I think something like the ev-TorqueBox would be great for a lot of conversions (of conventional front-engine/rear-drive cars), but this particular design is bigger, heavier, and more expensive than necessary because it is designed to handle more torque than required for most cars.
 

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Torque trend did a miata with motor in driveshaft tunnel- pretty sweet. It would be great to see a tesla motor or Leaf motor put in something like that.
 

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Discussion Starter #6 (Edited)
I suspected a torquebox was overkill for a car but yeah they did put one in the miata, no idea what rear ratio it was, miatas come with 4.3 or something I think.

I was considering consulting with Mitchell the owner for his 1hr fee as they are a uqm dealer. (he mentioned he would recommend a motor/inverter/gearbox or simply motor/inverter combo) much to ponder.
 

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Torque trend did a miata with motor in driveshaft tunnel- pretty sweet. It would be great to see a tesla motor or Leaf motor put in something like that.
Yes, but it takes a big transmission tunnel - or one which is cut out and enlarged - to fit those motors. The ev-TorqBox is great for installations like that Miata, allowing the use of a smaller-diameter high-speed motor. Torque Trends doesn't specify the motor (just the manufacturer and power), and doesn't show a clear photo of it in the car, but in the photo of the ev-TorqBox the motor isn't even visible, so it must be small (9" or less?). The current AC Propulsion motor of those specs (150 kW, 13,000 rpm) would be the 150kW End Mount, but the manufacturer doesn't provide dimensions. Thunderstruck publishes a spec sheet for what might be a similar AC Propulsion motor which says 245mm dia x 350 mm long. An interface document indicates a motor diameter of 9.8", plus the air cooling shroud... and even that sounds like a tight fit for the tunnel of a small car.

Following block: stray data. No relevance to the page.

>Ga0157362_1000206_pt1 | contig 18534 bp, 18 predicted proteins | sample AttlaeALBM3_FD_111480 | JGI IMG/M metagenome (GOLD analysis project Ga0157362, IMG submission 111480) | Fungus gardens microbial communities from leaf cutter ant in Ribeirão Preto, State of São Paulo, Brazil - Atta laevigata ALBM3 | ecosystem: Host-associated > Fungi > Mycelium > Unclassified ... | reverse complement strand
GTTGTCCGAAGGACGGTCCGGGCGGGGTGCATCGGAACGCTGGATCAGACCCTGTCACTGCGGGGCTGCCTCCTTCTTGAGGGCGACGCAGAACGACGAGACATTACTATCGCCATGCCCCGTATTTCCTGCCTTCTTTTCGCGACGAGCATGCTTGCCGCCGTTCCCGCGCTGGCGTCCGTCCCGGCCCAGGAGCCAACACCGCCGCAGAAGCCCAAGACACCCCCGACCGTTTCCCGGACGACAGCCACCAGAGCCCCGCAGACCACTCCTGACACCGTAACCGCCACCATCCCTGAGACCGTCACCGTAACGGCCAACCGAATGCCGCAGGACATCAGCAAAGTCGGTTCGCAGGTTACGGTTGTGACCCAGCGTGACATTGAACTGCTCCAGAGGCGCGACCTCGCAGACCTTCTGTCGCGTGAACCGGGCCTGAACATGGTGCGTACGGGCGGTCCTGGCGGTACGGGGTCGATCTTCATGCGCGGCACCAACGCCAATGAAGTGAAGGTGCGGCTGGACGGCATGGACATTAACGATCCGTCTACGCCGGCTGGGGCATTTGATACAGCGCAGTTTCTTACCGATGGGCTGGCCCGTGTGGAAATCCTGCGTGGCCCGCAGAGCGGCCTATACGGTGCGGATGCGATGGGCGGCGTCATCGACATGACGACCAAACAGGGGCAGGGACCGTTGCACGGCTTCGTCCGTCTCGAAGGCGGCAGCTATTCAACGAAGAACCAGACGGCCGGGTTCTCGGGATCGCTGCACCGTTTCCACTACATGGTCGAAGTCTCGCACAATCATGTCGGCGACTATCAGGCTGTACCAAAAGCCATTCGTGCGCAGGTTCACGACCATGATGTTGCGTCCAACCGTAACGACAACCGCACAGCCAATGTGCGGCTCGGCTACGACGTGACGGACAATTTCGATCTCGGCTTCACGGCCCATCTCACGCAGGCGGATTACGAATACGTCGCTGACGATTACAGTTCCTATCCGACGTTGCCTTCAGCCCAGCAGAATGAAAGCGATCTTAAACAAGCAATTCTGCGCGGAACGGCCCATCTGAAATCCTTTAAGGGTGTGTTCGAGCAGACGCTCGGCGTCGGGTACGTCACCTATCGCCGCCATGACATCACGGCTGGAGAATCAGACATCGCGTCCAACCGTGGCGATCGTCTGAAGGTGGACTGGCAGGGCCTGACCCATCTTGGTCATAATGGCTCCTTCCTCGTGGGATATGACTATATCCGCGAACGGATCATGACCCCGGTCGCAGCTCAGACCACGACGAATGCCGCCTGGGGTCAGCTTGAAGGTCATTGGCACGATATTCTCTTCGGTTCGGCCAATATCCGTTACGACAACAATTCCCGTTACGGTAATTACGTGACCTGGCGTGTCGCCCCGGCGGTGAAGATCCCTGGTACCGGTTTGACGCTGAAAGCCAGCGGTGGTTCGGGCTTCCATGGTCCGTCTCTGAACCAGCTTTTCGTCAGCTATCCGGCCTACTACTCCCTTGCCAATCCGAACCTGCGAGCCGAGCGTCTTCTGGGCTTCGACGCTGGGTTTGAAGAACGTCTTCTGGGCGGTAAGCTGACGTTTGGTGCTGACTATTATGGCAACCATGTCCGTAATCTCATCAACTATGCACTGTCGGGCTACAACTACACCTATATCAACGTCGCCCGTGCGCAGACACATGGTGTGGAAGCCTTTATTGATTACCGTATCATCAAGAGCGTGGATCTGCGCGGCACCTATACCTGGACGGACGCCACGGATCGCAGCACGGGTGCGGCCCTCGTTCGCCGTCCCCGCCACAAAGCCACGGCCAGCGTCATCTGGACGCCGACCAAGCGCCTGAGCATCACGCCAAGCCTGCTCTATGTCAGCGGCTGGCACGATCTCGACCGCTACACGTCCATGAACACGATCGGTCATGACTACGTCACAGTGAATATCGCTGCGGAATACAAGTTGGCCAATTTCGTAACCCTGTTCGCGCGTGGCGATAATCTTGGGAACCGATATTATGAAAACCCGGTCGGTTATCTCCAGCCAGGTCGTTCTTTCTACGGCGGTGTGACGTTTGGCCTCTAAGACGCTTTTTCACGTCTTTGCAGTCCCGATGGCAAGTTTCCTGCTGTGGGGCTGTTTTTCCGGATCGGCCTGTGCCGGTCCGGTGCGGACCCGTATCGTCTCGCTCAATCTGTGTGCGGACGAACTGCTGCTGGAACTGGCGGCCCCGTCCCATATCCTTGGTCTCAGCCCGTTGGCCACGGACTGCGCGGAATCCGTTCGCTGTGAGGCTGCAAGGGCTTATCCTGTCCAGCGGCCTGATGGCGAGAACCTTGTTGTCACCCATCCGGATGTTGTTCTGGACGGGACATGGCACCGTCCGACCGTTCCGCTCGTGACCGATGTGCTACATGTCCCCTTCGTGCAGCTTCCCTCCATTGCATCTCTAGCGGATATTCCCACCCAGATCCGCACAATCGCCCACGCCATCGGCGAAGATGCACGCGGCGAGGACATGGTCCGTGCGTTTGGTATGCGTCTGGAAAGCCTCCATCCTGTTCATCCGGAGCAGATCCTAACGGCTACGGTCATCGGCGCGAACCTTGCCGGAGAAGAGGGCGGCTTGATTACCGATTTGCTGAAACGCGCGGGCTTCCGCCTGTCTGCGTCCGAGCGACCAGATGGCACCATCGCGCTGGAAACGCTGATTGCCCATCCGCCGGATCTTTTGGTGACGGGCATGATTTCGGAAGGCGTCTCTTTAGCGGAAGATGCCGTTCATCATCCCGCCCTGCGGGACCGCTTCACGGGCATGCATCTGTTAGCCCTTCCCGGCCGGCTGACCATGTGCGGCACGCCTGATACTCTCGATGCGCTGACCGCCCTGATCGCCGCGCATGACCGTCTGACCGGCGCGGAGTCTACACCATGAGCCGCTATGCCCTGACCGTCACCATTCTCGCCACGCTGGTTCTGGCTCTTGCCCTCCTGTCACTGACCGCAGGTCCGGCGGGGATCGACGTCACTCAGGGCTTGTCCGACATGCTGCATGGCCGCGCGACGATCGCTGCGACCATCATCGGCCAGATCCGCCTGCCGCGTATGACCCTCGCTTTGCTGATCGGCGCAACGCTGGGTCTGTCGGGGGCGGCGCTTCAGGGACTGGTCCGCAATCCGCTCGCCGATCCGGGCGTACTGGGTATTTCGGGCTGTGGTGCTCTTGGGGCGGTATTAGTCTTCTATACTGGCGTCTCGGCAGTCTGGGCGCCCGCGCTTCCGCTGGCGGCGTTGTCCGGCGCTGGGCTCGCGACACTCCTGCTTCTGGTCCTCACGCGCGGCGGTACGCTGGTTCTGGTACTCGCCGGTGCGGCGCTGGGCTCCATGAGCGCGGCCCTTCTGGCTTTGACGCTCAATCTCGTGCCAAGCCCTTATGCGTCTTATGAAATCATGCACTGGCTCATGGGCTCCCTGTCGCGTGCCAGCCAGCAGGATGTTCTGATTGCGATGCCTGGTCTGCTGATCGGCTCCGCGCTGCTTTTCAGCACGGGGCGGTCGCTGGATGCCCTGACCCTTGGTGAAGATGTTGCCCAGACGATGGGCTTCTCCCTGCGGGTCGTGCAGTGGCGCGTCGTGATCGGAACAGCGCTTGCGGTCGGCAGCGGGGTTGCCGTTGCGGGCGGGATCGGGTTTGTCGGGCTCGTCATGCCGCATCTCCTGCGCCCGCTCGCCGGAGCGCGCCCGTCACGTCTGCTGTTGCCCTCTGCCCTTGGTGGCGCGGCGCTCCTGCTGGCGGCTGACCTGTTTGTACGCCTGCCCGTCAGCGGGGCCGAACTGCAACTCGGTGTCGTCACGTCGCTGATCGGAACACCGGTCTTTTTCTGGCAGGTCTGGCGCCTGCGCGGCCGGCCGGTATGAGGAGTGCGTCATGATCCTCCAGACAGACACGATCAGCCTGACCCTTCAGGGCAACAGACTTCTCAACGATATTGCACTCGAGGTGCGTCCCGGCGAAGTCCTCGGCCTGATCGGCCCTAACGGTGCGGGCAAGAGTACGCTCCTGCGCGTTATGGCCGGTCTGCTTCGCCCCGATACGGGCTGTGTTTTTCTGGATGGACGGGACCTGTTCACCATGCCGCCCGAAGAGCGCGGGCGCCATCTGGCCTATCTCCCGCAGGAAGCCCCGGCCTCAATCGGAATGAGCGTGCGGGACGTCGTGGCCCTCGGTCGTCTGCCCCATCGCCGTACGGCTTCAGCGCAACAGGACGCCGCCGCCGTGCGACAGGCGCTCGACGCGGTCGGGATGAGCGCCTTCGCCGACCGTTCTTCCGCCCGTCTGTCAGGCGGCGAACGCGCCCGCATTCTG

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Discussion Starter #8
So I learned a couple of important things today. I had a chat with Mitchell and the bottom line for me is the Torque box does 3 things which are really helpful.

1 - Integrated parking pawl, DOT likes those.
2 - Once you get into the 6:1 and 7:1 ratios with an 8.8 2 things happen, the pinion may wear more due to lower tooth count (applicable to higher power and tire size off road applications but hey) and also you have to shim the ring gear. - Also I can keep factory lower ratios like 3.08 or 3.55.
3 - I don't have to have an adapter with yoke manufactured for the UQM motor, it would likely cost 4/5 the price anyway, why bother.

I'm looking at the power phase 135 HS which has a rpm limit of 10k.
Top speed wise I would like to maintain about 110-115 so a total ratio of 6.16 to 7.1 is where I'm looking.

I think I've just about adapted my head to looking for the sweet spot compromise between top speed, what speed torque will drop (around 50) and acceleration.